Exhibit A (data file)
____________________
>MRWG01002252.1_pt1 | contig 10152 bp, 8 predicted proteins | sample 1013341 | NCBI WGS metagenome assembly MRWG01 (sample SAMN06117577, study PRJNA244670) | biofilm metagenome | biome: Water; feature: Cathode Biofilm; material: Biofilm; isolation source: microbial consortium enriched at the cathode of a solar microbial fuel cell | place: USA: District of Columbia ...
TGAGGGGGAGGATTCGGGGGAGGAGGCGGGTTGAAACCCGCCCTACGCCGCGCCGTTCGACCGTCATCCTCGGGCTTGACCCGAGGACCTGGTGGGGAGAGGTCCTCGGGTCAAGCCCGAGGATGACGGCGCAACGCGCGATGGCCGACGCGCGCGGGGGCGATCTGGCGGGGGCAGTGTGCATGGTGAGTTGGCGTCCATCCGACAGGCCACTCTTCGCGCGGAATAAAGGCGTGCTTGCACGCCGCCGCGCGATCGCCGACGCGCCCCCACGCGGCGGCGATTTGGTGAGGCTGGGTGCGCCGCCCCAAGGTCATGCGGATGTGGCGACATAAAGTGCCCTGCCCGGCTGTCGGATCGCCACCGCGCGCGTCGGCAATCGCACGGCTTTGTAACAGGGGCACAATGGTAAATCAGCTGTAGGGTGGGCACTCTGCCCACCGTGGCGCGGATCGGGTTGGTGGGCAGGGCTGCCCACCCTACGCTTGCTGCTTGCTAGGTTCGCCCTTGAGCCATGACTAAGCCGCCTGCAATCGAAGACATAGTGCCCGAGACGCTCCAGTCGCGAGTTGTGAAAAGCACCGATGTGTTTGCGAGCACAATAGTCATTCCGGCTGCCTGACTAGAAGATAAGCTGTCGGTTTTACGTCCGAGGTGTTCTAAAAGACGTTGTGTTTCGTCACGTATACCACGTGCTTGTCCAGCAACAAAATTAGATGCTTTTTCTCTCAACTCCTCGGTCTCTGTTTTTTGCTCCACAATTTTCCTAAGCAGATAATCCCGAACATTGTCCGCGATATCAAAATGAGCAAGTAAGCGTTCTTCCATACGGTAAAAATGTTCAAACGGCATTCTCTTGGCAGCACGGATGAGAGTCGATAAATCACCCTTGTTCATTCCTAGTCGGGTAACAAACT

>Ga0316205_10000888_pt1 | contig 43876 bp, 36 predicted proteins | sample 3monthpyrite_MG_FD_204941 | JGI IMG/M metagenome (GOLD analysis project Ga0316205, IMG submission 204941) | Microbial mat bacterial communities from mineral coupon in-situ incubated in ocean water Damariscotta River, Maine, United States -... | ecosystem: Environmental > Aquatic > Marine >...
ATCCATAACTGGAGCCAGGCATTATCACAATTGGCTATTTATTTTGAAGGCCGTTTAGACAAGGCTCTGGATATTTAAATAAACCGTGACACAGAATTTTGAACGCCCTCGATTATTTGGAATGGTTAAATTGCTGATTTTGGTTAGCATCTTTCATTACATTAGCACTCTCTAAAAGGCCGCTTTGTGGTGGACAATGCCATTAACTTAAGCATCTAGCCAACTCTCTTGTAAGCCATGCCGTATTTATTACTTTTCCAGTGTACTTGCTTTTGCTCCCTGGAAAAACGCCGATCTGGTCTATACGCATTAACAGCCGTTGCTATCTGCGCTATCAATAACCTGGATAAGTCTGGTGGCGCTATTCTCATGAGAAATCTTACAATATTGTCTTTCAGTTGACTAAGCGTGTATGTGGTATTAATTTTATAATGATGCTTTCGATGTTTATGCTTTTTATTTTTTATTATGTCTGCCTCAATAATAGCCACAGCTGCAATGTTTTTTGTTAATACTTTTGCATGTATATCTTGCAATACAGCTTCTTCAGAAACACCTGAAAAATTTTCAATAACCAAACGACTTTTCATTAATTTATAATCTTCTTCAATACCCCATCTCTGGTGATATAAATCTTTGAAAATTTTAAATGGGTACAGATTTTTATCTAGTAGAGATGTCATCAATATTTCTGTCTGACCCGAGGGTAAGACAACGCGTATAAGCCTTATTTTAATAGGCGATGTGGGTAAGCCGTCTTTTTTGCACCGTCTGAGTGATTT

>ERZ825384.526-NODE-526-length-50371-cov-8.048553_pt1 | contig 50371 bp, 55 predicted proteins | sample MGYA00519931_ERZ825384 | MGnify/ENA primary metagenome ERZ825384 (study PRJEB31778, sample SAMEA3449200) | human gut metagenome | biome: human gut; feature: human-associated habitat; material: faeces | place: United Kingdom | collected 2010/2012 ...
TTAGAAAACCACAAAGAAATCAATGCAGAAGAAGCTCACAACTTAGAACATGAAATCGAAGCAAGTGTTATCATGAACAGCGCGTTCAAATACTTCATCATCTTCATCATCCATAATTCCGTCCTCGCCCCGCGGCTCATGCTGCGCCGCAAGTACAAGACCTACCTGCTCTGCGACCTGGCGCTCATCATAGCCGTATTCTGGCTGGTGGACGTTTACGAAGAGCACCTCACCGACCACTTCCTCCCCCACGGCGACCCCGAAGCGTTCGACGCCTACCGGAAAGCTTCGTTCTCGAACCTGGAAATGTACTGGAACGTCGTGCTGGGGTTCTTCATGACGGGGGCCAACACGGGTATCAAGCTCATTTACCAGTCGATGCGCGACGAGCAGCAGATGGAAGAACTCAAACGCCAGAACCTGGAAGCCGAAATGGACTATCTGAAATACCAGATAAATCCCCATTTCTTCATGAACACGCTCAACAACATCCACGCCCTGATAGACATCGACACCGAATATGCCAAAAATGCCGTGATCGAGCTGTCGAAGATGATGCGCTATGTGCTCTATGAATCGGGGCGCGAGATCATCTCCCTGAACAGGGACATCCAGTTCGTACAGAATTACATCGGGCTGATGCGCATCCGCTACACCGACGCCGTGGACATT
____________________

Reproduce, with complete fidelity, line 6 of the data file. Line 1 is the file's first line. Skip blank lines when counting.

TTAGAAAACCACAAAGAAATCAATGCAGAAGAAGCTCACAACTTAGAACATGAAATCGAAGCAAGTGTTATCATGAACAGCGCGTTCAAATACTTCATCATCTTCATCATCCATAATTCCGTCCTCGCCCCGCGGCTCATGCTGCGCCGCAAGTACAAGACCTACCTGCTCTGCGACCTGGCGCTCATCATAGCCGTATTCTGGCTGGTGGACGTTTACGAAGAGCACCTCACCGACCACTTCCTCCCCCACGGCGACCCCGAAGCGTTCGACGCCTACCGGAAAGCTTCGTTCTCGAACCTGGAAATGTACTGGAACGTCGTGCTGGGGTTCTTCATGACGGGGGCCAACACGGGTATCAAGCTCATTTACCAGTCGATGCGCGACGAGCAGCAGATGGAAGAACTCAAACGCCAGAACCTGGAAGCCGAAATGGACTATCTGAAATACCAGATAAATCCCCATTTCTTCATGAACACGCTCAACAACATCCACGCCCTGATAGACATCGACACCGAATATGCCAAAAATGCCGTGATCGAGCTGTCGAAGATGATGCGCTATGTGCTCTATGAATCGGGGCGCGAGATCATCTCCCTGAACAGGGACATCCAGTTCGTACAGAATTACATCGGGCTGATGCGCATCCGCTACACCGACGCCGTGGACATT